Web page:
Venue: Committee Room 2, Civic Offices, New Road, Grays, Essex, RM17 6SL
Contact: Rhiannon Whiteley, Senior Democratic Services Officer Email: Direct.Democracy@thurrock.gov.uk
To approve as a correct record the minutes of the Standards and Audit Committeemeeting held on 24 November 2022.
The minutes of the meeting held on 24 November 2022 were approved as a correct record.
Items of Urgent Business
To receive additional items that the Chair is of the opinion should be considered as a matter of urgency, in accordance with Section 100B (4) (b) of the Local Government Act 1972.
There were no items of urgent business.
Declaration of Interests
No interests were declared.
Audit Progress Report for Year Ended 31 March 2022 - Verbal Update
Rachel Brittan of BDO confirmed they are making every effort to complete the audit as soon as possible and to a high quality.
Rachel Brittain confirmed that officers have rightly been focused on the Commissioners and budget setting. A timeline has been agreed with officers to complete the audit procedure. All information will be obtained by the start of July with a view to the report being completed by November 2023.
Councillor Ralph queried what the biggest hurdle has been to completing the audit.
The Assistant Director of Finance responded that they are largely historic issues. The audit was progressing well prior to the intervention, then a key member left the Audit team and the wider information regarding investments came to light. He confirmed to the Committee that it is very technical and a lot of moving parts have arisen as a result of the intervention.
Councillor Thandi requested an update as to when the Best Value Inspection report will be received.
The Assistant Director of Finances responded that it has been delivered to the Secretary of State. It will be released as soon as possible but it is looking like the second week of March.
Councillor Ralph queried whether there is a risk of something coming up which will make the budget incorrect.
The Assistant Director of Finance confirmed that the Council is in a fluid position. They have quantified everything they know about to date. The timing of sales and investments could impact it. If solar assets are sold the exceptional support required from the Government will reduce.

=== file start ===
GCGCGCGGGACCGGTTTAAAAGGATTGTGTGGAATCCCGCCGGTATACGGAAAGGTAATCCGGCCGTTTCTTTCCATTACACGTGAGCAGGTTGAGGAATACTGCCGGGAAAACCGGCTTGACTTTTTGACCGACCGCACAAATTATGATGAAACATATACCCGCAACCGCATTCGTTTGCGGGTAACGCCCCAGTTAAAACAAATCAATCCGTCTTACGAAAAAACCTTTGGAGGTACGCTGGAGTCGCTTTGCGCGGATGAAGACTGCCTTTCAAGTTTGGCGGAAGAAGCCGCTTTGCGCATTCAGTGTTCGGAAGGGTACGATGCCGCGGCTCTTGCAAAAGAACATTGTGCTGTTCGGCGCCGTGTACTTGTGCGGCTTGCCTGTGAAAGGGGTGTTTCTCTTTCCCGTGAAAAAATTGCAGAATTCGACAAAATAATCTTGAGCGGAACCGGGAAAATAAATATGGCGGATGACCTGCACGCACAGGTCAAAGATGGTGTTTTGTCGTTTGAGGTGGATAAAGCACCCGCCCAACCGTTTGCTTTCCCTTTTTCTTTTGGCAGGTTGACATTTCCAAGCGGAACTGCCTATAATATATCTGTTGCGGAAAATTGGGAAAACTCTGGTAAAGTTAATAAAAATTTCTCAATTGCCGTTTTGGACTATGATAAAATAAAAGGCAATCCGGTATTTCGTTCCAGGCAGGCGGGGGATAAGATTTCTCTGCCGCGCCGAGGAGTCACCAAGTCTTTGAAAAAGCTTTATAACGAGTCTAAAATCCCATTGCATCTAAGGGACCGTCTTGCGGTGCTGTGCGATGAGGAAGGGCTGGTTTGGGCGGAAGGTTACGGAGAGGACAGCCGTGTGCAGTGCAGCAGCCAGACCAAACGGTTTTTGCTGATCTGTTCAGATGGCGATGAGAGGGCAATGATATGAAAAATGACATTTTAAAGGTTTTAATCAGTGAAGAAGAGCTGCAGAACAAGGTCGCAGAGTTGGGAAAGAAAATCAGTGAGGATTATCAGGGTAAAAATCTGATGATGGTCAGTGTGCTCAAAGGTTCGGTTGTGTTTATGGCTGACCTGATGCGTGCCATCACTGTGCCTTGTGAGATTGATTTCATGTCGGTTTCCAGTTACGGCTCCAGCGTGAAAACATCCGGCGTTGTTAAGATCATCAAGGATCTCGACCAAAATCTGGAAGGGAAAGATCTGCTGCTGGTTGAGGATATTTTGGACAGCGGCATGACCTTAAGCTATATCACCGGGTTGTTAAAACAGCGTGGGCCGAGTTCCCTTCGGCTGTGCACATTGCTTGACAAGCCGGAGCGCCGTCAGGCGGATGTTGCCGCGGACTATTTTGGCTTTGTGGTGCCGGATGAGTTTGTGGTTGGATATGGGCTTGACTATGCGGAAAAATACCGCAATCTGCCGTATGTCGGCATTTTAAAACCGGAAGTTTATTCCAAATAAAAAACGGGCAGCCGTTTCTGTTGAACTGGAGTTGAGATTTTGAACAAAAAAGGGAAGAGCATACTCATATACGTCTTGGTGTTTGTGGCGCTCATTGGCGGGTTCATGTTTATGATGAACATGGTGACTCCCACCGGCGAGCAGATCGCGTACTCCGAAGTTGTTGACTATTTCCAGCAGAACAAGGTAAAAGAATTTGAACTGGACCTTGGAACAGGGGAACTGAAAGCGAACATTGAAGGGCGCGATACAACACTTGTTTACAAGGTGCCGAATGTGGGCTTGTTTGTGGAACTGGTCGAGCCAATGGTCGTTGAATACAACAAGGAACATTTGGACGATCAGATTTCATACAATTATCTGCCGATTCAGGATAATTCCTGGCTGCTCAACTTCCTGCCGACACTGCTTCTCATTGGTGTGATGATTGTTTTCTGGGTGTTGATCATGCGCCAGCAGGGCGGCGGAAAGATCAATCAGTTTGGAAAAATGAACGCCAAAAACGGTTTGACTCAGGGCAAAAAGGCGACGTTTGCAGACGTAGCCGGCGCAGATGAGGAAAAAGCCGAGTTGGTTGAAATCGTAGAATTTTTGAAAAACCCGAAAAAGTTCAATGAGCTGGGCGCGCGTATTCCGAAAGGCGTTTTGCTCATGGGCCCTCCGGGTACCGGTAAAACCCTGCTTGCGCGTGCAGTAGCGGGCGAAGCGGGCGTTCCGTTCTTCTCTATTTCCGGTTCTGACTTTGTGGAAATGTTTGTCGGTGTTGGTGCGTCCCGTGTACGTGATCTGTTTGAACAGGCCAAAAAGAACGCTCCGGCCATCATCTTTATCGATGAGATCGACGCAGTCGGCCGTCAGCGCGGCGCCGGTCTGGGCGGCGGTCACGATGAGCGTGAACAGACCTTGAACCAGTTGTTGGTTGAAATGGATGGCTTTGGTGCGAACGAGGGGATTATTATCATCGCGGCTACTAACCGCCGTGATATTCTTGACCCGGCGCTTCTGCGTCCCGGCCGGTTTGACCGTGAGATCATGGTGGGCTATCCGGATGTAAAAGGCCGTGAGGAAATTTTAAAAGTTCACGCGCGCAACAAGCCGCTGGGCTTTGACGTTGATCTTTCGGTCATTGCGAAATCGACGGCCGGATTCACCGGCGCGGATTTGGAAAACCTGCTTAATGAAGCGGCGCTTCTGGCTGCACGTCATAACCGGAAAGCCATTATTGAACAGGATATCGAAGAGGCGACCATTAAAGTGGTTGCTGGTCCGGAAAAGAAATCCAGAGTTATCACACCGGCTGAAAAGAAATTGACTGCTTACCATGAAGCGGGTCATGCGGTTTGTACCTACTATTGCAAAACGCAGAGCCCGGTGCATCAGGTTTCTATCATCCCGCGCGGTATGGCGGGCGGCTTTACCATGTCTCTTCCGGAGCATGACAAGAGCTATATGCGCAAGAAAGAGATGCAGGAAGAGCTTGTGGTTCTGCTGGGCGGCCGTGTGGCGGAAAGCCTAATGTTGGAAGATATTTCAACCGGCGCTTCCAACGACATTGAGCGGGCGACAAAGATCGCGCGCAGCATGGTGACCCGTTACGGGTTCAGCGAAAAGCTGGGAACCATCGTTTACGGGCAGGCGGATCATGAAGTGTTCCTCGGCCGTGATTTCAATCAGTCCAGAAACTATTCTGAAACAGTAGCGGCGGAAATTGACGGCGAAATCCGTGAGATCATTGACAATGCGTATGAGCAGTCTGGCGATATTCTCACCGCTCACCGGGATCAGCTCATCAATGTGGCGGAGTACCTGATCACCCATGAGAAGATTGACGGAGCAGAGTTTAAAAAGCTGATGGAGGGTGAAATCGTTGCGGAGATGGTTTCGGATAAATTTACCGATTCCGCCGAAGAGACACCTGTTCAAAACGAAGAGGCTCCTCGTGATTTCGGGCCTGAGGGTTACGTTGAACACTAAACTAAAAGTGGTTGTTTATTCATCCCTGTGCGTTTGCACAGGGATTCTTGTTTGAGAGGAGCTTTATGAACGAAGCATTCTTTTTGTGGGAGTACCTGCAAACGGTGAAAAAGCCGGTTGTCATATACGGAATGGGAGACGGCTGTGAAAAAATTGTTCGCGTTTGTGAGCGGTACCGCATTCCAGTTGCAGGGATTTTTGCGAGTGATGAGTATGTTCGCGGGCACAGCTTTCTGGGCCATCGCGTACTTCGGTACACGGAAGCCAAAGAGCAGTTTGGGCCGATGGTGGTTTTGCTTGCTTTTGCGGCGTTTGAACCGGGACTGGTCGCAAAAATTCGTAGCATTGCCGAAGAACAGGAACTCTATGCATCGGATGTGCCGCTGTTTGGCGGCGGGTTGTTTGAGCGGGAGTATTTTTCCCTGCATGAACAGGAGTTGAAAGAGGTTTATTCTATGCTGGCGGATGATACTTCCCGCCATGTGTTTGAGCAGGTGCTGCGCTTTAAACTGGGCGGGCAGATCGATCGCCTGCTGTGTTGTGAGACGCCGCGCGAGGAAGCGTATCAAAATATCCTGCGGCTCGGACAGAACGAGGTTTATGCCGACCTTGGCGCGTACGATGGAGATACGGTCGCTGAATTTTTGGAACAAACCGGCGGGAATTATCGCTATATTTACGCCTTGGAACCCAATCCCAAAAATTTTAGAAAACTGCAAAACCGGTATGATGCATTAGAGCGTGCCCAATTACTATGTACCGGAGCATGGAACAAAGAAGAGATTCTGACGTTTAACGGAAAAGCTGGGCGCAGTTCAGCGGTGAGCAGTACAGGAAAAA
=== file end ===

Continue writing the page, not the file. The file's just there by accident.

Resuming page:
Councillor Raper raised that the delays in completing the audit have now been explained at several meetings, she queried whether it is possible to receive any more information.
Rachel Brittain confirmed that she could provide some interim reporting at the next Standards and Audit Committee meeting.
19.14 The Chair joined the meeting.
The Corporate Risk and Insurance Manager presented the report to the Committee.
19.20 Councillor Collins joined the meeting.
Councillor Raper queried whether due to the cutbacks specialist expertise from external consultants may be reduced and whether this will have an impact on risk and service delivery.
The Corporate Risk and Insurance Manager responded that there are capacity issues within the council and capacity issues in general will have an impact on delivery.
Councillor Liddiard noted that
the rating for opportunities around digital has gone down to 6
The Corporate Risk and Insurance Manager clarified that they would like to see opportunity ratings go up and risk go down. The opportunity for digital has reduced as the transformation plan has been scaled back to focus on the Improvement and Recovery Plan.
For the Property Owner Liability risk Councillor Raper enquired about the progress on the work to finalise the Concerto system. The Corporate Risk and Insurance Manager responded that he was not in a position to provide the answer but would query with the responsible department and notify the Councillor of the response.
Councillor Collins requested that officers expand on paragraph 7.1 on page 17.